The recent research he mentions, at least in part, will be this paper by Edward Lazear and James Spletzer presented recently at Jackson Hole. Here’s the abstract:
The recession of 2007-09 witnessed high rates of unemployment that have been slow to recede. This has led many to conclude that structural changes have occurred in the labor market and that the economy will not return to the low rates of unemployment that prevailed in the recent past. Is this true? The question is important because central banks may be able to reduce unemployment that is cyclic in nature, but not that which is structural. An analysis of labor market data suggests that there are no structural changes that can explain movements in unemployment rates over recent years. Neither industrial nor demographic shifts nor a mismatch of skills with job vacancies is behind the increased rates of unemployment. Although mismatch increased during the recession, it retreated at the same rate. The patterns observed are consistent with unemployment being caused by cyclic phenomena that are more pronounced during the current recession than in prior recessions.
Second (and to some extent, this is just a corollary of the first), Kocherlakota is now emphasising that conditional on inflation being tightly restrained, he is happy to deploy (almost) any amount of stimulus to help improve the employment situation, whereas previously his emphasis was on how additional stimulus would lead to more inflation.
In other words, I read this speech as evidence that Kocherlakota’s underlying philosophy remains unchanged, but his perception of the problems to which he needs to apply that philosophy has changed. That doesn’t make him a leopard changing it’s spots, that makes him principled, intelligent and open minded.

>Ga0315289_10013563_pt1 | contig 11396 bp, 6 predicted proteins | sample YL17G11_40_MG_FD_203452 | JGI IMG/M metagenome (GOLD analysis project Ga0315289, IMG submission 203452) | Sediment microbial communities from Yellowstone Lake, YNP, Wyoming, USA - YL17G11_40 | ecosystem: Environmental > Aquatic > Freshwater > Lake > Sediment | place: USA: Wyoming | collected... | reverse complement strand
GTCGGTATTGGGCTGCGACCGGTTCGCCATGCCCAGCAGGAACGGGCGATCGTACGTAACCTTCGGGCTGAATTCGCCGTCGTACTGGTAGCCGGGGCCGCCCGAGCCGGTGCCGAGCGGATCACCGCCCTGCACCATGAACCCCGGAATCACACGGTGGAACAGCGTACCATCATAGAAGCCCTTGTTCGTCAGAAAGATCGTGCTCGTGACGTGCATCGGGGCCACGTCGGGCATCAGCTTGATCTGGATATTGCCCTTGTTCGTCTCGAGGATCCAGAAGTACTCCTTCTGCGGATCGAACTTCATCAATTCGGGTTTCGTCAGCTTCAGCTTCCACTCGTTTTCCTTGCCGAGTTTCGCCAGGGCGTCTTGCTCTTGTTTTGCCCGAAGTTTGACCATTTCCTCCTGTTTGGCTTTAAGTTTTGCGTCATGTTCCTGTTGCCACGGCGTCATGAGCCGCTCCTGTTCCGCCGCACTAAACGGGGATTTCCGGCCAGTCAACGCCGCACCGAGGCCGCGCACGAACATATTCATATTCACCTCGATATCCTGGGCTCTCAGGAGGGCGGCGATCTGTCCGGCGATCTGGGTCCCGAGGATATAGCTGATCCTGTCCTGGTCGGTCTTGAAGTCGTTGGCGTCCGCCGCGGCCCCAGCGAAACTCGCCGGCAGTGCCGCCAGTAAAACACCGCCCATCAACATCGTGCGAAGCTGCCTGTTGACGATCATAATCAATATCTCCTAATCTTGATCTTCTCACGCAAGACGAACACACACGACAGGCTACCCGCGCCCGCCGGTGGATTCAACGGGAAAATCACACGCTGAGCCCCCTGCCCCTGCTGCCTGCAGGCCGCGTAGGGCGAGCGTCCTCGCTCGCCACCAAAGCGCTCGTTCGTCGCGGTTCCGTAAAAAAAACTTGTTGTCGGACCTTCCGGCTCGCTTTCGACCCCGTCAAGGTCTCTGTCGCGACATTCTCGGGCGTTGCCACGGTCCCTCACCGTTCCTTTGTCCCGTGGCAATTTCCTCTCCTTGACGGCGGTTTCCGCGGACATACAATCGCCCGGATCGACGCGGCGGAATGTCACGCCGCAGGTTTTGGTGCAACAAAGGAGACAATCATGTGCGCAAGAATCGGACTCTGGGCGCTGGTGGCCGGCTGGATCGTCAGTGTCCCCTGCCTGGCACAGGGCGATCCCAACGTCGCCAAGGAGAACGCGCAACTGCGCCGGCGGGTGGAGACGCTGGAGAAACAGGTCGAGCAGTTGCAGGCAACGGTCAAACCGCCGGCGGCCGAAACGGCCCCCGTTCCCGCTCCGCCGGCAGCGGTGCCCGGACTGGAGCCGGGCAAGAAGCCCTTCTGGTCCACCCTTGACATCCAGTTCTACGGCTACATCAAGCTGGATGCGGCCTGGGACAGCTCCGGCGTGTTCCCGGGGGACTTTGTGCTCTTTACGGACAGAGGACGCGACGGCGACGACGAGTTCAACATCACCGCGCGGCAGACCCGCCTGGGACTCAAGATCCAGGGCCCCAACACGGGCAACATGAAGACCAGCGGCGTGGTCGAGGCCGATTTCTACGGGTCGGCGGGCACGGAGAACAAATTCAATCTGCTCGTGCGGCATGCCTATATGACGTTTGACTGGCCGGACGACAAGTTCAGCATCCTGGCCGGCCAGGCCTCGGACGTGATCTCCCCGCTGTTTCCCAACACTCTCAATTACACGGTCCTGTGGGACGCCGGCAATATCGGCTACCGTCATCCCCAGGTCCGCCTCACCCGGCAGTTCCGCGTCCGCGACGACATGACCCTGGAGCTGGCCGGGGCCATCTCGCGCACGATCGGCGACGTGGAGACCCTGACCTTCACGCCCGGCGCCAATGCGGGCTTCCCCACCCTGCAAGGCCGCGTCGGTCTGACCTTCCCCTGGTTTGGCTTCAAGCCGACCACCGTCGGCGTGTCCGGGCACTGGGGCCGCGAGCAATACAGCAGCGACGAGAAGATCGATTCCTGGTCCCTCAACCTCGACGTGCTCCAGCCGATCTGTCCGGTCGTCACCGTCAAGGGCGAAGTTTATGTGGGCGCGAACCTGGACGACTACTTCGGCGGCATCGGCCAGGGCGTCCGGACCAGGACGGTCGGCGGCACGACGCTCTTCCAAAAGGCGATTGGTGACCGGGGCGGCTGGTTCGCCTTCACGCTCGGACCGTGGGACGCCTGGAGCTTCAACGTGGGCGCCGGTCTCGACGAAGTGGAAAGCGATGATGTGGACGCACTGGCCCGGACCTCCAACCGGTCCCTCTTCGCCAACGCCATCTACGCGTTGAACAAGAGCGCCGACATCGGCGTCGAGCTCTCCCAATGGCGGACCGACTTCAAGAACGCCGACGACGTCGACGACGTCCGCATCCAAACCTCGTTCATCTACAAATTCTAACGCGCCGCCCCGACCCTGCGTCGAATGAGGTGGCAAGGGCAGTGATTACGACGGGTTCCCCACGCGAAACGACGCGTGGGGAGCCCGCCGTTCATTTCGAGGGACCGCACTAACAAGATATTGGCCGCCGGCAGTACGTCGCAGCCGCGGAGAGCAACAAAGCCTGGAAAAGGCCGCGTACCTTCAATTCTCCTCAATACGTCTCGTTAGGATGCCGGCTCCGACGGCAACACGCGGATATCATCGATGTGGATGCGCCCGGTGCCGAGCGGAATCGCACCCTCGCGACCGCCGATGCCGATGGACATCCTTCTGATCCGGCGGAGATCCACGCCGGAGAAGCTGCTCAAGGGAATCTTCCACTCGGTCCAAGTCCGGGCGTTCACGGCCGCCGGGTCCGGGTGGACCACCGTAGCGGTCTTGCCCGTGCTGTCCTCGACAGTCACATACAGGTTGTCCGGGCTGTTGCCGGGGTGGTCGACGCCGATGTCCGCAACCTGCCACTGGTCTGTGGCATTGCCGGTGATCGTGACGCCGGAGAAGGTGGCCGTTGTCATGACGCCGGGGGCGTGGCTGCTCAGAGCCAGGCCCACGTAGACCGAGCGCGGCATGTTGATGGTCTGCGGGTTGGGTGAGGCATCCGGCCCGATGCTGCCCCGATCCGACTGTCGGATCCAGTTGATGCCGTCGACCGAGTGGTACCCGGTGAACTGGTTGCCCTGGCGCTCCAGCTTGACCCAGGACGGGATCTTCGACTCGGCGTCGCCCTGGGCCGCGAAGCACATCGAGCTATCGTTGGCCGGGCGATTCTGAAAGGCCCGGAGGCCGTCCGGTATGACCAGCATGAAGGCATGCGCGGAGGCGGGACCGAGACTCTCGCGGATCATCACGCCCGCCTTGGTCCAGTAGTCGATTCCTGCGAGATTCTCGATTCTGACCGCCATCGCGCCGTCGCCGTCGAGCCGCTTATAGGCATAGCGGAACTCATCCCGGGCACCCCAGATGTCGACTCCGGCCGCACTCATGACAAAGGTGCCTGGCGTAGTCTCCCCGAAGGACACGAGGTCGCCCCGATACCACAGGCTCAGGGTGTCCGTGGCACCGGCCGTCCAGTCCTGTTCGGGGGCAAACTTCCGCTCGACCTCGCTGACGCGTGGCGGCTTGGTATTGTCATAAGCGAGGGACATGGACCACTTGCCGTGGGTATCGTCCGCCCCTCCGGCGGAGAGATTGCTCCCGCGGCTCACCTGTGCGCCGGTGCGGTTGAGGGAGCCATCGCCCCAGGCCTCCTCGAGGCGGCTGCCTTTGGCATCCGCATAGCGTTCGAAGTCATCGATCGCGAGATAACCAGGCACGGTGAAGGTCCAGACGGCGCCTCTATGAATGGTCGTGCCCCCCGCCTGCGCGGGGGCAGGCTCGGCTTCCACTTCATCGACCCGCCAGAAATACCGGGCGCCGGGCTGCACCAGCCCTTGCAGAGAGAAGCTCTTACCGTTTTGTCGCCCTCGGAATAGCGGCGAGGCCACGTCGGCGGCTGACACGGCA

Naturally, Mark Thoma said all of this before me, and better than I could have.
Ryan Advent, over at the Economist’s Free Exchange, also has a comment worth reading. He expands a little on the two points I mention:
As Mr Kocherlakota points out, one advantage of the threshold approach (an advantage shared by NGDP targeting) is that it allows members to remain agnostic about the extent of structural unemployment in the economy. If unemployment is mostly structural, the inflation threshold will be crossed first; if not, the unemployment threshold will. Either way, the Fed has set its tolerances and adopted a policy to get there.
… which is something that I had originally meant to highlight in this post (honest!). Ryan continues:
(I will point out, however, that the threshold approach implies contracting in the fact of negative structural shocks and easing in the face of positive productivity shocks while NGDP targeting will generally pull in the opposite direction, more sensibly in my view.)
That’s the real debate, right there. Generally everyone agrees on what to do when faced with a demand shock, but how to deal with supply shocks continues to be a matter of considerable disagreement, no doubt to the frustration of both sides. That and how best to disentangle the data to identify whether a shock, or more correctly an assortment of shocks is, on net, mostly supply or mostly demand.